REMOTE WORK GUIDELINES 


Candidates for Remote Work

In general, any employee may be eligible to work remotely. The manager will determine if the individual’s position and responsibilities lend themselves to remote work or could be temporarily modified to integrate short-term remote work.

Most characteristics of successful long-term remote workers do not apply in this short-term situation.  The employee should be meeting basic performance expectations, have basic computer skills for email, internet browsing, and possibly Microsoft Word (and/or other Microsoft Suite software), and commit to working productively from their remote location for the duration identified.

Non-exempt (Hourly) Employees

Non-exempt (Hourly) employees may be eligible to work remotely with manager approval.  However, they must adhere to the same time reporting requirements (including meal periods) and processes already in place with their manager and department.  Non-exempt employees must receive advanced approval from their manager before incurring overtime.

Disability Accommodations

In general, disability accommodations made in the workplace may also be made for the home work environment.  Due to the possible sudden and short-term nature of some remote work arrangements, RFCUNY may not be able to offer certain accommodations – for example, specific furnishings.  When feasible, safe, and granted permission, an individual may transport small lightweight equipment home for the duration of their remote work arrangement (e.g. ergonomic keyboard, footstool, etc.). 

Schedule & Workload

Managers and employees should have realistic conversations about how much work can be conducted remotely. This may be about the amount of work available for the employee to do or about the limitations the employee is facing due to their home environment (e.g. children are present). When possible, consider allowing for greater schedule flexibility (weekdays, early mornings, and late evenings) or reduced work options (part time).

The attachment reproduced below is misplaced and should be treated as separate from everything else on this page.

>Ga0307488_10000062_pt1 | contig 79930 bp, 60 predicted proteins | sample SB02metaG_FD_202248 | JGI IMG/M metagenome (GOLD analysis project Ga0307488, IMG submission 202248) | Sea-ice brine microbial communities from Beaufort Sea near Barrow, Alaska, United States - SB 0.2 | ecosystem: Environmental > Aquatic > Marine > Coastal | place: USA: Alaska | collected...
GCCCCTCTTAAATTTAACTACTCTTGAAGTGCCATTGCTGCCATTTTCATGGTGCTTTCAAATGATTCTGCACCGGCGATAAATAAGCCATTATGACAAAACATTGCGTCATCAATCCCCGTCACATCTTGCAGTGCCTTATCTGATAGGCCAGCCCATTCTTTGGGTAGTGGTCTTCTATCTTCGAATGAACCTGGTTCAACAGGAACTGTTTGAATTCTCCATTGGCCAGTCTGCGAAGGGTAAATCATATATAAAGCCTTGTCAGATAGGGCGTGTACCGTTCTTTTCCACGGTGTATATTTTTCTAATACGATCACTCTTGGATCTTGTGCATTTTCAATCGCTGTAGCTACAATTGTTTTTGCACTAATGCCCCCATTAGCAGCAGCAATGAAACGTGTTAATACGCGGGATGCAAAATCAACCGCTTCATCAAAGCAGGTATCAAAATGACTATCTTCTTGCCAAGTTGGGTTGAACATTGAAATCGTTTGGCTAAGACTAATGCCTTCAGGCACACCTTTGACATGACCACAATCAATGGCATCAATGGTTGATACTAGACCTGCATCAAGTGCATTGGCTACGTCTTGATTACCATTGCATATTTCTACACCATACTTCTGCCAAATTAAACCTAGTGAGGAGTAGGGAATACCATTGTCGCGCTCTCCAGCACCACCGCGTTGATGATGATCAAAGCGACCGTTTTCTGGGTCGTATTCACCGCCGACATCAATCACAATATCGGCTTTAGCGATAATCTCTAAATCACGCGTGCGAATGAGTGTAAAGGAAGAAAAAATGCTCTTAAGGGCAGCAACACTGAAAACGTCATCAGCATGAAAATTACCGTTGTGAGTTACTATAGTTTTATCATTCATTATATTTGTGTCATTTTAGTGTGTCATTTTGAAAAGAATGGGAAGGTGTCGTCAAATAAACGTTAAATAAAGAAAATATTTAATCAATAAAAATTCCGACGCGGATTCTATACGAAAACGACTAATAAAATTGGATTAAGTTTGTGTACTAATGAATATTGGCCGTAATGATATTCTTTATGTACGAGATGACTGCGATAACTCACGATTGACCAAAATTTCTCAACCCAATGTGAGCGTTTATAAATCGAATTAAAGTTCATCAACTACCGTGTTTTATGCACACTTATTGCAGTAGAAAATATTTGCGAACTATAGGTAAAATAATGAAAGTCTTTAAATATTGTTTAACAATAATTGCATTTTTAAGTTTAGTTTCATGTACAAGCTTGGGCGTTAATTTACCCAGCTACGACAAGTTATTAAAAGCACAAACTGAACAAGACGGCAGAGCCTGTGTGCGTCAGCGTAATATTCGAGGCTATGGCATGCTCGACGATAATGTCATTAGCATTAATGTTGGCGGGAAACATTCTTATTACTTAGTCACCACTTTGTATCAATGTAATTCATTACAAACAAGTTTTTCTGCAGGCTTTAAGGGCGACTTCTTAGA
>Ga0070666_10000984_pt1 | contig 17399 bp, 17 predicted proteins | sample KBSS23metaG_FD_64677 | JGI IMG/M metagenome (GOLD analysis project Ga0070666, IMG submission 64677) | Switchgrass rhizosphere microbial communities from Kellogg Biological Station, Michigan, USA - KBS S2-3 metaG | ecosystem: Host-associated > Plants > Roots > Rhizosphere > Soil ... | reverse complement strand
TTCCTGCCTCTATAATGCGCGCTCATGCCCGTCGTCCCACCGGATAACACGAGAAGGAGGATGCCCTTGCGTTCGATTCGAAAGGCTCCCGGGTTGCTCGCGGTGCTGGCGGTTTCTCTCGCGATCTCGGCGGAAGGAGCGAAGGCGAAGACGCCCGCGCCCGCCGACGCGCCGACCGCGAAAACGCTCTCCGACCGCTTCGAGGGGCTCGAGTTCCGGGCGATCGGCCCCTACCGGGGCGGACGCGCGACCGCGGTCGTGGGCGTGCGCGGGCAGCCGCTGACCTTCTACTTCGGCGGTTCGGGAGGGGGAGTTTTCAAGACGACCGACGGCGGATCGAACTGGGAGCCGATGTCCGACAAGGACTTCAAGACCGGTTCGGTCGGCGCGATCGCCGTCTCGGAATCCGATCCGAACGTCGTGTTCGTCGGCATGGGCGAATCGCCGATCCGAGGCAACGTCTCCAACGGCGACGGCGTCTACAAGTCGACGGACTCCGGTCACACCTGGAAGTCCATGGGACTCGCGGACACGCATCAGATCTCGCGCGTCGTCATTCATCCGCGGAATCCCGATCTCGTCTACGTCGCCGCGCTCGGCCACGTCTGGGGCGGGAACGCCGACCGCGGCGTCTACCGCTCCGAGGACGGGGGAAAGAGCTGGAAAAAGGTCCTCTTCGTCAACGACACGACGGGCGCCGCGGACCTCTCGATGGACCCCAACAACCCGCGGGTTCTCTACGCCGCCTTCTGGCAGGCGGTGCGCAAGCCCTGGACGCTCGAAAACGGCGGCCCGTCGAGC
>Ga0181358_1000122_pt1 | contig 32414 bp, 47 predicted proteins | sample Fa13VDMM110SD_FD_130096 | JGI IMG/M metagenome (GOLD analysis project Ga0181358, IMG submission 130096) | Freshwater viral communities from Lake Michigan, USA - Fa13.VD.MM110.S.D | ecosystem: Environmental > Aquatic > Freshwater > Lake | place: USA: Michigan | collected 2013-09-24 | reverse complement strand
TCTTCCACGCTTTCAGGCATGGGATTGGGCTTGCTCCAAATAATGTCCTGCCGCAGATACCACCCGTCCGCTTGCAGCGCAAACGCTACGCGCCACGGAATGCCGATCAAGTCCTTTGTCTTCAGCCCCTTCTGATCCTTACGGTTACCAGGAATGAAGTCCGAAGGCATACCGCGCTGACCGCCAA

Communication Expectations

When setting communication expectations for employees, consider the nature of their work and what services may be disrupted. Also consider the availability of the manager and other team members. Common items for discussion include:

  • Frequency of connection with manager (daily, every few days, weekly)
  • Frequency of checking email
  • Calls and texts with home and cell phones

Documenting Agreements

Managers are encouraged to discuss and acknowledge the understanding with the employee and confirm it in writing, including:

  • Approval to work remotely and duration of agreement
  • Hours of work agreed upon and any flexibility with those hours
  • Work responsibilities and areas of focus during remote work
  • Communication expectations (with manager, team, and/or customers)
  • If internet service (or other systems) become unavailable, how will the employee work or will they need to then use their paid leave

Remote Work Acknowledgement Form

This documentation is needed for many purposes, including inspection, upon demand, by the sponsor of your project and for reconciliation of payroll records.  A copy will also be placed in the employee’s personnel file.

Based on your feedback, we have revised the form to acknowledge the understanding reached between the supervisor and the employee, as well as to make it easier to complete. The form can be found here: Remote Work Acknowledgement. If you are one of the thousands of employees who previously completed a Remote Work Agreement, it is not necessary to complete and resubmit this newly revised Acknowledgement form. Additionally, some colleges may require an additional level of approval for remote work.  Please follow your campus’ requirements in this regard.

Please send the Remote Work Acknowledgement to Nida_Balal@rfcuny.org, as soon as possible.

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